A Planning Heuristic Based on Causal Graph Analysis. Helmert, ICAPs 04?


Not sure how this entered my pile, will give a cursory read

  1. Starts by discussing a common heuristic for STRIPS planners, and shows how it fails in some simple problems
  2. These issues stem from the fact that in these problems, an item moves from place to place, but this heuristic (h+) only pays attention to items made true as opposed to made false.  This means that it thinks an object is at any location it has ever existed at simultaneously
  3. These difficulties stem from the fact that STRIPS only allows for binary values instead of allowing items to exist over a range of values (you have to see if the truck is in location 1, then location 2, etc…)
  4. They propose the SAS+ planning formalism that allows state variables to exist over a finite domain (the location of the truck can only be one of {a, b, … z}
    1. Not introduced here, but seems like the make some changes
  5. Strips therefore, is a subset of SAS+, where each state can only take binary values
  6. Although the number of reachable states between STRIPS and SAS+ are the same, the total number of variables between the two encodings in a simple problem is 288 for SAS+ vs 1048576 for STRIPS
    1. This is relevant because many methods of generating heuristics don’t end up only in reachable states?
  7. Algorithms can convert STRIPS to SAS+
  8. “The basic idea of our approach is to decompose a planning task into subtasks with limited interaction”
  9. SAS+ subtasks are still SAS+ problems
    1. The way subtasks are defined, if the subtask does not have a solution, then the full problem also does not have a solution
  10. Variables that are not in a subtask are “projected away” and are considered to always be satisified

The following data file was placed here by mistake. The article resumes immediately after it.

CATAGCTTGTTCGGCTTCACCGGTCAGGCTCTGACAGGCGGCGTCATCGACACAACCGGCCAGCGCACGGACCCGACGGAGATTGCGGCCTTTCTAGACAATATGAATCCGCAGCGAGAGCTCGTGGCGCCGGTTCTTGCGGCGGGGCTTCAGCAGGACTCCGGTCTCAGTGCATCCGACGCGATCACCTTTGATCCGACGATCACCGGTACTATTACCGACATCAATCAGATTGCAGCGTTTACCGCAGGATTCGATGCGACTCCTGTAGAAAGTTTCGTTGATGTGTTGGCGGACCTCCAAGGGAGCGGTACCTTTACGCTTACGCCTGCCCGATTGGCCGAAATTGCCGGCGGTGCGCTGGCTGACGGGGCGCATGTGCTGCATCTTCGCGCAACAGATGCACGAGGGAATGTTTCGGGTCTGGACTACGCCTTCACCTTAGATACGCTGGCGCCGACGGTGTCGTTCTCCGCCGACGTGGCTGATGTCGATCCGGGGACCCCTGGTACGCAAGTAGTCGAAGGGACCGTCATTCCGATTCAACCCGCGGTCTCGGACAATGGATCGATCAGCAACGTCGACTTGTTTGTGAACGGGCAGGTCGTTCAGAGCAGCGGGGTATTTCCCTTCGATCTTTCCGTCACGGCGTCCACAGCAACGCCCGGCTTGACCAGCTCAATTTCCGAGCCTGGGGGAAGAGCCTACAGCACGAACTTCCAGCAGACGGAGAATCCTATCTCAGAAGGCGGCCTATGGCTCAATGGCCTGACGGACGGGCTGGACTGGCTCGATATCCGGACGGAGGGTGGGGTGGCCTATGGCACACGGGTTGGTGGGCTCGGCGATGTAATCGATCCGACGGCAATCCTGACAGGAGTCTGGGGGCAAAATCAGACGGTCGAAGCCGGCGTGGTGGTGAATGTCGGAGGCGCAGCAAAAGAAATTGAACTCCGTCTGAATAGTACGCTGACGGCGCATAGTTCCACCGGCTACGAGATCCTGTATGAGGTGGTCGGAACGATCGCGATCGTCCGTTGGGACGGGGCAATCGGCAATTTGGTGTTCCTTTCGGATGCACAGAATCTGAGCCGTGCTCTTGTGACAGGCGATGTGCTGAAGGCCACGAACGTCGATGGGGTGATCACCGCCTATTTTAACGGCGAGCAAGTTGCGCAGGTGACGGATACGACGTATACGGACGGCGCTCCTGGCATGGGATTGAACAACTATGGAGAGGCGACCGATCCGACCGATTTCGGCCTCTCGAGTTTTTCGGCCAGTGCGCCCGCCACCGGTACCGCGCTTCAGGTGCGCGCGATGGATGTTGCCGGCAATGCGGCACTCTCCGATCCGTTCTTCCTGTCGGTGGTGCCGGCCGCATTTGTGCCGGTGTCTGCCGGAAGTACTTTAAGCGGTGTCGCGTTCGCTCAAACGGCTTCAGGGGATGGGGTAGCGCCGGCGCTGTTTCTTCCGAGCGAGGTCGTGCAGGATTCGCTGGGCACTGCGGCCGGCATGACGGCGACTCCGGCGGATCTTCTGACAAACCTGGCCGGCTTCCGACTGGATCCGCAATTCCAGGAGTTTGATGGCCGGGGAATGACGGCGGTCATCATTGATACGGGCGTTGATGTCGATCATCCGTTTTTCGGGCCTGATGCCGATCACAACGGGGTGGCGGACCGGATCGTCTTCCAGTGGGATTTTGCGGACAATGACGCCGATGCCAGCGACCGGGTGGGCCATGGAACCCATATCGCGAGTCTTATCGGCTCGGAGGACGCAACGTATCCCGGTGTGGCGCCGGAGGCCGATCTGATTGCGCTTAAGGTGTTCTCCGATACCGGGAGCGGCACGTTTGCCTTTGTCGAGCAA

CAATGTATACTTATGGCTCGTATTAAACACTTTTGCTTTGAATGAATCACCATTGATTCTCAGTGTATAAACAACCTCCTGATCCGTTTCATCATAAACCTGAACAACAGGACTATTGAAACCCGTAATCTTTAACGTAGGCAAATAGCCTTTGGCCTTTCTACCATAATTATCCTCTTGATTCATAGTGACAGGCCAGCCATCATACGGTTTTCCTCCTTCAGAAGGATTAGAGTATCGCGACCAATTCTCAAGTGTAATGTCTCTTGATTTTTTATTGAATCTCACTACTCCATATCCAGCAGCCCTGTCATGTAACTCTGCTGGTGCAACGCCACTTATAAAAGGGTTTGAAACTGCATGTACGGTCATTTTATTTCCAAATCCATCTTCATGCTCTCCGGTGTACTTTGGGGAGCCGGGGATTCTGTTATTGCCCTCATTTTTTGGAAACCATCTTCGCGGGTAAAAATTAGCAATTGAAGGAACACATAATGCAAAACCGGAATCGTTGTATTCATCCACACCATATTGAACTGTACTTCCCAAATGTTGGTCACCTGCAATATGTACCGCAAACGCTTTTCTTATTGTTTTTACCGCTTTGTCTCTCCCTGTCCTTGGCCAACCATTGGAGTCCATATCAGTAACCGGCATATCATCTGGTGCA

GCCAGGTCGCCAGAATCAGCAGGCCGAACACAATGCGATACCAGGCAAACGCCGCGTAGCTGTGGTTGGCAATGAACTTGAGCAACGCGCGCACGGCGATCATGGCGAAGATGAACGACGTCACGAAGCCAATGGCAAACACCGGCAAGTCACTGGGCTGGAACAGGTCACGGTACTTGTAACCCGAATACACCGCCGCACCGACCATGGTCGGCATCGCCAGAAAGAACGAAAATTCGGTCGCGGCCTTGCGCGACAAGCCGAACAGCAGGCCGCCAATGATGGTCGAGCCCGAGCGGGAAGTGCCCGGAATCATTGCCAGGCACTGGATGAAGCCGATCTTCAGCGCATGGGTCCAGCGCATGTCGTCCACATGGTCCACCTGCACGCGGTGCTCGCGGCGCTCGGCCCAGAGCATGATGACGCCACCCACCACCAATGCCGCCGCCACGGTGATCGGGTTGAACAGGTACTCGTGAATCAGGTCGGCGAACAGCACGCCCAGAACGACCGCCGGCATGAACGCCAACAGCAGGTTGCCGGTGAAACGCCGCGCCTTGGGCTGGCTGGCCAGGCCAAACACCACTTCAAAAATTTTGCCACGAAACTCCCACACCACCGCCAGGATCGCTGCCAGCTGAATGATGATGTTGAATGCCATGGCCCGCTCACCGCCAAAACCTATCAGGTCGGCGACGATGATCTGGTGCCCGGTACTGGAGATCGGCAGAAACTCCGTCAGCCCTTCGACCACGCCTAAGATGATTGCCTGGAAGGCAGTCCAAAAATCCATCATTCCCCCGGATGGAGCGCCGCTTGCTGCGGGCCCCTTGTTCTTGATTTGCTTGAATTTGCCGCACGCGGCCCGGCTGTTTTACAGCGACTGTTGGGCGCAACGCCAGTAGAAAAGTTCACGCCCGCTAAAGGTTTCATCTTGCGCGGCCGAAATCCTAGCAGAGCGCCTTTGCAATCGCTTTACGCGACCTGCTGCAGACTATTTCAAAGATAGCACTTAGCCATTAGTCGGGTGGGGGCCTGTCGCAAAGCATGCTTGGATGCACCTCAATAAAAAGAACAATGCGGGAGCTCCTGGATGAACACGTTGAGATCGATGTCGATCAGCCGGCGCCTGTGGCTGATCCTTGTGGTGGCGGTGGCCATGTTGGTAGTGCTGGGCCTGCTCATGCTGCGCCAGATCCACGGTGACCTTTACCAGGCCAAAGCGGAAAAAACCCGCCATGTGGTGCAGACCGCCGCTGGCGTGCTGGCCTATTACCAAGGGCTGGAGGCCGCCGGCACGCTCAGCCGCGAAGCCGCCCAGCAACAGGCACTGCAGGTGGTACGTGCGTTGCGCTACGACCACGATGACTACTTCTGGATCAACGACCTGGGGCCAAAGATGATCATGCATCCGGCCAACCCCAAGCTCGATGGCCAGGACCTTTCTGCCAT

11. In order to make sure that important preconditions don’t disappear, causal graphs can be used
  12. “Informally, the causal graph contains an arc from a source variable to a target variable if changes in the value of the target variable can depend on the value of the source variable.”
  13. This is particularly helpful when variables have few ancestors in the causal graph
  14. Many papers focus on domains with acyclic causal graphs, which means all operators are unary
    1. There are some domains that are cyclic in STRIPS but acyclic in SAS+
  15. Oh this paper is awesome
  16. Defines SAS+-1 tasks have a set variable v such that the causal graph has an edge from all variables to v and no other edges.
    1. V is called the high-level variable
    2. All other variables are called low-level variable
    3. A goal must be defined in terms of the high-level variable and not the low-level variables
  17. In SAS+-1 tasks all low-level variables can be changes independently, making solutions simple
  18. They claim these types of tasks are interesting because they are easy to solve buy can capture interesting problems
  19. SAS+-1 also forms the basis of heuristics for full SAS+
  20. Even SAS+-1 problems are hard though: np-complete.  Naturally some problem classes in it are easier
  21. There is a poly algorithm for SAS+-1 problems, but it is not complete (will not always find a solution).  On the other hand, all solutions found are valid
    1. Based on Dijkstra’s
    2. It prioritizes high-level goals over low-level goals
    3. “It is not complete because it does not reinvestigate the plans used for achieving a certain high-level value”
    4. Low level variables can be thought of as resources to achieve the goal on any high-level variable
    5. During planning the complete world state is known (unlike the H+ heuristic for strips)
    6. This planner is complete in certain classes of problems
  22. Similarly, the (poly-time?) algorithm for determining if a task is unsolvable will not always detect that it is unsolvable.  On the other hand, when it does compute unsolvable, it is always correct
  23. Going back to full SAS+ problems, each problem can be said to be made of many smaller SAS+-1 problems
    1. Each SAS+-1 task deals with one variable and its immediate ancestors
    2. This doesn’t actually solve the problem as each solution doesn’t fit together, but provides a heuristic
    3. This approach has problems with acyclic causal graphs; there are ways to try and deal with that
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